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Superbug Found in German Hospital’s Washing Machine

After inspections at a children’s hospital revealed 13 newborns and one baby have been carrying the superbug Klebsiella oxytoca, an urgent investigation discovered that a washing machine on the same floor was responsible.

Researchers recognized traces of the pathogen on the surfaces and leftover water from the washing machine. The microorganism appeared to have been passed on through the knitted hats and socks that went by the machine; this stuff was used to maintain the babies warm.

Fortunately, none of the children fell critically ill; however, it’s a reminder of the necessity for strict guidelines and standards relating to cleaning clothes and other objects, mainly where sick and vulnerable people are involved.

As soon as the washing machine was removed from the floor, the K. oxytoca colonization went away. The case study assumes that the final cold water rinse, which does not use detergent, might have allowed the microorganism to thrive. The humidity present in the hospital rooms, allowing residual water to condense on the rubber seal of the door, probably did not assist either.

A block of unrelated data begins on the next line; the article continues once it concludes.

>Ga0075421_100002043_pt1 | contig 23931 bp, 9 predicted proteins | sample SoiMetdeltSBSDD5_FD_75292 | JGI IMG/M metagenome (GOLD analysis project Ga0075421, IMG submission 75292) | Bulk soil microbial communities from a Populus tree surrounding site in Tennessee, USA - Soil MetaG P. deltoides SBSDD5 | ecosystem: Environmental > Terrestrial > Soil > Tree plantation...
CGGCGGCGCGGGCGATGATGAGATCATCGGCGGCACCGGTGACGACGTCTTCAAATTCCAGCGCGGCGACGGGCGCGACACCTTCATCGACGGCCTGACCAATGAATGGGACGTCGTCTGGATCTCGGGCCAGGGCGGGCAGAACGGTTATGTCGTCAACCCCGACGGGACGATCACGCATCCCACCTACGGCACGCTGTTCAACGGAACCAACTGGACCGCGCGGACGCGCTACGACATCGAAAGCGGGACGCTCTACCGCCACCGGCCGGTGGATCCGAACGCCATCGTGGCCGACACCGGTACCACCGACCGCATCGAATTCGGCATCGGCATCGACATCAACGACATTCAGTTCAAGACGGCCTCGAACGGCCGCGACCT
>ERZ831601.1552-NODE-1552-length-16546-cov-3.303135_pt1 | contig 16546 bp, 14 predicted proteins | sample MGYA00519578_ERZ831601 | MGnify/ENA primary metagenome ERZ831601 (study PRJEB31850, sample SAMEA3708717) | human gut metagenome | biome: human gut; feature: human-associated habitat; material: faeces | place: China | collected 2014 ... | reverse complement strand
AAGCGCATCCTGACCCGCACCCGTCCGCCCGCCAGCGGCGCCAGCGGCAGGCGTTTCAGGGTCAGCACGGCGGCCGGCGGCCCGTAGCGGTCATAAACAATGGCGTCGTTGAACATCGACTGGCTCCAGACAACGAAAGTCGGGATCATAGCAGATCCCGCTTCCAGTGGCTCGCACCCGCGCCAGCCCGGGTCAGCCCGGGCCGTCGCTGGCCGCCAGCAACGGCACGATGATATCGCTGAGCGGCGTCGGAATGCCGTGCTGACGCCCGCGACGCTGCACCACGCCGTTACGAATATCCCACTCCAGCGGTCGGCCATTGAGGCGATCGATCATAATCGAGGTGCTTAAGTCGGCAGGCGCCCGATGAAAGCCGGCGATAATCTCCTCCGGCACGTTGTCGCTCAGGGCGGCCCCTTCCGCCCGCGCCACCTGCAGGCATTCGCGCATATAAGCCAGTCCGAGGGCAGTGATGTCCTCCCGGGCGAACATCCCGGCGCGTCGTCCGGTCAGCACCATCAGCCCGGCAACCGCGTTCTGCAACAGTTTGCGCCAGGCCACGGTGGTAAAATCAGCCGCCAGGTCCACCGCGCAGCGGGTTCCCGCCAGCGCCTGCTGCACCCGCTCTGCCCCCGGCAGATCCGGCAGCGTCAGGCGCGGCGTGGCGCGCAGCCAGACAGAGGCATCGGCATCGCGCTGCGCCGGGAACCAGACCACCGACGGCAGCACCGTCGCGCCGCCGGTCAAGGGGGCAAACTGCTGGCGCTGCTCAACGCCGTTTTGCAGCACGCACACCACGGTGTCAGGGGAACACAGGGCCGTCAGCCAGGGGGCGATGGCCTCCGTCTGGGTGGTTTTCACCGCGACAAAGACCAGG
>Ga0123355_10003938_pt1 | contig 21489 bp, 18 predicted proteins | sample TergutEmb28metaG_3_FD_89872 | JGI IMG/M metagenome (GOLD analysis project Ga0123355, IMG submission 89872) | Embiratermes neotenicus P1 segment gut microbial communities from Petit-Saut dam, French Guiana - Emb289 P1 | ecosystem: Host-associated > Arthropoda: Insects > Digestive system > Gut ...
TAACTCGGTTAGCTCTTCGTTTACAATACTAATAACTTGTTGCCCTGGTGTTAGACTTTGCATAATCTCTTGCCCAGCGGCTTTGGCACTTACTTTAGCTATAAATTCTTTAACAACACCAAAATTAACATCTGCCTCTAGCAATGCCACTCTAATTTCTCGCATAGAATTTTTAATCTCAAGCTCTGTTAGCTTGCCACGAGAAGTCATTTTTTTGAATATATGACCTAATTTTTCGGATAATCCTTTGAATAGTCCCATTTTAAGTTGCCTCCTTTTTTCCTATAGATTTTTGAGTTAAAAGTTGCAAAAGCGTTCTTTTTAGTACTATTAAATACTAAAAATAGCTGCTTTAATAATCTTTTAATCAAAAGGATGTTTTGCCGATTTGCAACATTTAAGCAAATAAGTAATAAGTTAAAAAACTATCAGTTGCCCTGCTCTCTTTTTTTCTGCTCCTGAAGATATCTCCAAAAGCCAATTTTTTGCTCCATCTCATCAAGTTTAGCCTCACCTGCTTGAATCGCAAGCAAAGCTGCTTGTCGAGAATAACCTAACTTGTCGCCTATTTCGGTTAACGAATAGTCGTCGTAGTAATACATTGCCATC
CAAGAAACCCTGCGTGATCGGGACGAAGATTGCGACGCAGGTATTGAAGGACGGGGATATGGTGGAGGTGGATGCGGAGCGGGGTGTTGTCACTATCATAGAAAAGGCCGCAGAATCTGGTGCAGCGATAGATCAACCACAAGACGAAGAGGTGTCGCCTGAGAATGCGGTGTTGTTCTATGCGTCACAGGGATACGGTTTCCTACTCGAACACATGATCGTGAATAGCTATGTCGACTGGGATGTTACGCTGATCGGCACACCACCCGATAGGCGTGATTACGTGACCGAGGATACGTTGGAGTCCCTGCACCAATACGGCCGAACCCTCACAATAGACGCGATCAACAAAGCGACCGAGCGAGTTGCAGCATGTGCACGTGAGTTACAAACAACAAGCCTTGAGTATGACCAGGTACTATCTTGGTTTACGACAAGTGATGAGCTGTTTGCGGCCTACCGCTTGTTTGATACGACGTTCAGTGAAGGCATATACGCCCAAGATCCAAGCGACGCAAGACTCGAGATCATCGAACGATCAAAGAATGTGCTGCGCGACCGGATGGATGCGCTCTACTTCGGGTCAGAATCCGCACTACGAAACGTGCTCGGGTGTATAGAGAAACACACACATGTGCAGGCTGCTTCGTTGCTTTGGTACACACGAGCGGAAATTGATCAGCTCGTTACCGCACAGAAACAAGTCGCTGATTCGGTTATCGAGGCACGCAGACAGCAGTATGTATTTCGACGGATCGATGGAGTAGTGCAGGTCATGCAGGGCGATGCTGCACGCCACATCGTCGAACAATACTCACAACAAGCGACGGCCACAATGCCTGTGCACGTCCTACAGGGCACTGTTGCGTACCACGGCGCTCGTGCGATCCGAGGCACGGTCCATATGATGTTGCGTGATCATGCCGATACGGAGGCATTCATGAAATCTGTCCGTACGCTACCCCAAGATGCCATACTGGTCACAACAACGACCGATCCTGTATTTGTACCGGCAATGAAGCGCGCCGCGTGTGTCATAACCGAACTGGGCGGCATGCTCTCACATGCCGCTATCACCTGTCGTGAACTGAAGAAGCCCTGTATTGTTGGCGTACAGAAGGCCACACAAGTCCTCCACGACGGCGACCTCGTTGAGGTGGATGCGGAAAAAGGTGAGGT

As Schmithausen points out that the machine in question did not meet present Germany hygienic standards for hospital use, but it was technically located outside the main laundry room, and only used for mothers’ clothes and baby knitwear.

It is not clear exactly how the K. oxytoca arrived in the washing machine in the first place, however at least in this case; the results were minimal. An infection with this superbug may cause gastrointestinal and respiratory issues and even death. There are few antibiotics left that can use against it.

After all, superbug risks at a hospital are markedly different from what you may anticipate in your own home. Low-temperature cycles are still ideally excellent for regular laundry, so long as you follow the washing instructions on your clothes.

However, this case does show we might need to look into changes in washing machine design and processes to prevent these devices from harboring superbugs, especially where sick patients are involved – and that applies to homes in addition to hospitals.

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